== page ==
Business groups have begun lobbying the government to move away from slow-growth areas of spending and instead target house-building and infrastructure projects, ahead of the 2013 Budget.
The Confederation of British Industry (CBI), British Chambers of Commerce (BCC) and manufacturing group EEF all made submissions to the chancellor on Monday, with suggestions on how to keep tackling the deficit while helping firms create jobs.
The CBI said the Budget should be fiscally neutral, but shift £2.2 billion from current spending to high-growth areas.
About £1.25bn should be earmarked for building 50,000 affordable homes, which would create 75,000 jobs, the body continued. It also repeated a plea for measures to help companies gain access to finance.
Director general John Cridland said: "The government must stick to its fiscal plan but now is the time to kick-start confidence. Our measures will provide another boost for the housing market and will benefit first-time buyers, those trapped in negative equity and those looking to refurbish their homes.
"To boost the construction sector, we are calling for 50,000 new affordable homes to be built, incentives for refurbishing empty homes and the housing guarantee scheme to be extended to all types of housing. We must supercharge the NewBuy scheme to allow second-time buyers struggling to get on the next rung of the property ladder."
The BCC also favours house-building schemes, calling for 100,000 additional new houses to be built by the government or housing associations by 2015.
It backed the chancellor's deficit reduction plan, but warned that a point may soon be reached where that reduction becomes impossible without sustained economic growth.
It urged ministers to take "tough decisions" to reprioritise spending, including shifting money from unproductive areas towards measures that can be delivered quickly.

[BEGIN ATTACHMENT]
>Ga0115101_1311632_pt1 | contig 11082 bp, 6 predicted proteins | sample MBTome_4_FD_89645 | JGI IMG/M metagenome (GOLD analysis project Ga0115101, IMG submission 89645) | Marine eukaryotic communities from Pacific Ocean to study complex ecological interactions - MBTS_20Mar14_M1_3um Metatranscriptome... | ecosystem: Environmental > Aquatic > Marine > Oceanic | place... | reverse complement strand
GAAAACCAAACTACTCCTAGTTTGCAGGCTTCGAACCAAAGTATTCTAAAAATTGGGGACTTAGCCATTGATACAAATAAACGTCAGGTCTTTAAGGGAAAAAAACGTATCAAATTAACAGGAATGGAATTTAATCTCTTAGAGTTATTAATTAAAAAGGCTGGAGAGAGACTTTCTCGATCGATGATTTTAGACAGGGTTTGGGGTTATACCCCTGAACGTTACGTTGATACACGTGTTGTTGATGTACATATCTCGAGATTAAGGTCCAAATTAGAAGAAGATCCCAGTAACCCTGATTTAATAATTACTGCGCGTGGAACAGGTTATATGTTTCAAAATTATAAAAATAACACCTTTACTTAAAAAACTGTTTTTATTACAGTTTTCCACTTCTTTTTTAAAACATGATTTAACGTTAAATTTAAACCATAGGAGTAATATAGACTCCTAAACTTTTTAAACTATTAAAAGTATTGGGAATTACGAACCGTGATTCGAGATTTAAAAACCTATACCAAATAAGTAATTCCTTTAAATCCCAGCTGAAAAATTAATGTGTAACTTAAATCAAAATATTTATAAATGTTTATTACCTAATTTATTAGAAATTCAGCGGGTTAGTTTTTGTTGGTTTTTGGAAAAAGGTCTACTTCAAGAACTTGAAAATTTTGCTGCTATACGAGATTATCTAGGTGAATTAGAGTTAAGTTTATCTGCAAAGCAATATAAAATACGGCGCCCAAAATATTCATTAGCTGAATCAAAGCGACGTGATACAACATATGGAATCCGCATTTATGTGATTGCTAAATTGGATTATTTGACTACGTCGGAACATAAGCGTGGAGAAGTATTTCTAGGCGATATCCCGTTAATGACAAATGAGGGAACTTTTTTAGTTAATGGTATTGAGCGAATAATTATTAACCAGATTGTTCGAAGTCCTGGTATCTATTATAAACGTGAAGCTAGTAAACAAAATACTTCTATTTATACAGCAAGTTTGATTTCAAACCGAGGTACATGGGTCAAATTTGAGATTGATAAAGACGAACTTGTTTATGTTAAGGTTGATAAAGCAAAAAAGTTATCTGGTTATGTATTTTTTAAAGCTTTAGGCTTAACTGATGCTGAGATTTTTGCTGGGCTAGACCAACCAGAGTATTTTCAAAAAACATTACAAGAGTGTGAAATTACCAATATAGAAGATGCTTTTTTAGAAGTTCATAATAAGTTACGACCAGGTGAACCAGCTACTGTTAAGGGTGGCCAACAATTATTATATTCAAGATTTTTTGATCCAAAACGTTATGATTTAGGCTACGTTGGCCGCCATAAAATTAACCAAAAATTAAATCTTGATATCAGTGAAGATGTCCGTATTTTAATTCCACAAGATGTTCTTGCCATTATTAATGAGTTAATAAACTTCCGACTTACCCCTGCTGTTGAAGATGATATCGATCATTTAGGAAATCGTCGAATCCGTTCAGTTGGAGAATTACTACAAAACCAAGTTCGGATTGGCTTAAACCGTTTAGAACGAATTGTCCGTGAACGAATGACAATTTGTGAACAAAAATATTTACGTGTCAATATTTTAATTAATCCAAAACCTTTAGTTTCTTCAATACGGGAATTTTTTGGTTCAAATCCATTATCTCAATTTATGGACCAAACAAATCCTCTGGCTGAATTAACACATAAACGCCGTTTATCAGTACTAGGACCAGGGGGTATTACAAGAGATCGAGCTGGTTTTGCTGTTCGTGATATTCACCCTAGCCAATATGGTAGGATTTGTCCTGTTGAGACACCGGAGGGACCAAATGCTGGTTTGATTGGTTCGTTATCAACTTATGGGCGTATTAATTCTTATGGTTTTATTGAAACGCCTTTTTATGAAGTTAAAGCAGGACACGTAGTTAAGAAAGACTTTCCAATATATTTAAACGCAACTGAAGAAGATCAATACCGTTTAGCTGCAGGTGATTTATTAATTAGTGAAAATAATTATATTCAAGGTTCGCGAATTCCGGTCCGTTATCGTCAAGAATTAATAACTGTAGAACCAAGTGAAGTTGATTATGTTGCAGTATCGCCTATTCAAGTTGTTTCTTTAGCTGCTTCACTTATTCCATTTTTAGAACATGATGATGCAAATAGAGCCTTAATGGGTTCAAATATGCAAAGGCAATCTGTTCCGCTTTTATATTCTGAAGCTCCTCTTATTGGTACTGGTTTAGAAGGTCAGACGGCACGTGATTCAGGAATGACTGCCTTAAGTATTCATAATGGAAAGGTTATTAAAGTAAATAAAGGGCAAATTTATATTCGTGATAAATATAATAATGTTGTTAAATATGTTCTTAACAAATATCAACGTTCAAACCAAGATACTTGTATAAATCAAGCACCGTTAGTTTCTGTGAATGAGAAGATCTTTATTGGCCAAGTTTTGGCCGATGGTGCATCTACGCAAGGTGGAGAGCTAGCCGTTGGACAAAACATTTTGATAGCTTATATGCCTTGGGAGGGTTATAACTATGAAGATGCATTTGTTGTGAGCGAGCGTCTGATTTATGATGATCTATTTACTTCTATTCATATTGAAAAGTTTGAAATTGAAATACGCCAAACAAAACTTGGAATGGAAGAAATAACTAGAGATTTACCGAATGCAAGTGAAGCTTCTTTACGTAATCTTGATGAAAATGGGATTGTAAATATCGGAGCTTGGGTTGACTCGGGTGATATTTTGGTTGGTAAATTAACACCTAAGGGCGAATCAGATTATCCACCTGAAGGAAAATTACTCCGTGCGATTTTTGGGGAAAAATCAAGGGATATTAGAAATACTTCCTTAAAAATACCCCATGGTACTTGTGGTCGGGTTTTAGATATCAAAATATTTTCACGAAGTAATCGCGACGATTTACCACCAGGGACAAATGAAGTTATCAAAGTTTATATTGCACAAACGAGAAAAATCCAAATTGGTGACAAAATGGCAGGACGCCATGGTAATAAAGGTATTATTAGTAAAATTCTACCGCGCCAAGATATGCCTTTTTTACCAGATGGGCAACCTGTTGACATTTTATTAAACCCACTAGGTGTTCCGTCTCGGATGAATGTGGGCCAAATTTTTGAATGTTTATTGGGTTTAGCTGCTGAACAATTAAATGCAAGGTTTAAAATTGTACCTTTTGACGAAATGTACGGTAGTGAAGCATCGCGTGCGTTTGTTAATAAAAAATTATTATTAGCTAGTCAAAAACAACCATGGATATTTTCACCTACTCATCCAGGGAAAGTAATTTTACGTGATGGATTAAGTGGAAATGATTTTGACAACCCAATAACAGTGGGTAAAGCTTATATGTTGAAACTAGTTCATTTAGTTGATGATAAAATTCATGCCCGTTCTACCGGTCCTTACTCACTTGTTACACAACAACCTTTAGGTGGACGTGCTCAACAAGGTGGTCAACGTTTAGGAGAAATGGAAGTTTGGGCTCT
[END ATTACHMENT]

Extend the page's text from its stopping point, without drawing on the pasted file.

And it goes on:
Director general John Longworth said: "The chancellor should seize this opportunity and go all out in the name of growth. Our Budget submission is calling for measures that create an environment of enterprise, stimulate exports, kick-start infrastructure projects and create a structure of business finance which supports growing companies.
"Government spending remains far too focused on unproductive programmes, rather than measures that underpin economic growth, wealth creation and prosperity. With our economy teetering on a knife edge, it is not acceptable to protect wasteful current spending at the expense of capital investment and tax cuts that can spur long-term growth."
The BCC also pressed the government to freeze business rates for three years and expand support for companies exporting goods and services.
And it backed spending more of the Treasury's coffers on infrastructure, and calling for a fund to repair local roads.
The EEF agreed favouring investment in infrastructure, as well as increased competition in banking, over house-building.
Chief executive Terry Scuoler said the government had to demonstrate it had the strategy to deliver the stronger economy that will pay down the deficit.
"This means accelerating action that will deliver public investment in key areas and unlock investment by the private sector," he said.
The appeal for more housing echoes a report from the Local Government Association, which found the current cap on the amount councils can borrow for house building was damaging economic growth.
By removing the cap, the LGA estimates the economy would grow by 0.6%, and lead to the building of up to 60,000 new homes over the next five years.
Councillor Mike Jones, chairman of the LGA's environment and housing board, said many of government's recent attempts to breathe life into the struggling house-building industry have failed to recognise that the main obstacle to a recovery hasn't been a lack of willingness, but a lack of money.
"Councils are eager to kick-start the housing market into action by using their assets and good credit ratings to invest, but are being prevented from doing so by an arbitrary cap," he said.
"Given the pressing need for more housing and the relative safety of the investment, it makes no sense for government to place this extra restriction on local authorities.
"The country desperately needs more housing, developers need investment and our flatlining economy is in urgent need of a shot in the arm. The chancellor could deliver all three by using his Budget to give councils the financial autonomy to embark on an ambitious house-building programme."
The Budget is due to be delivered on 20 March, 2013.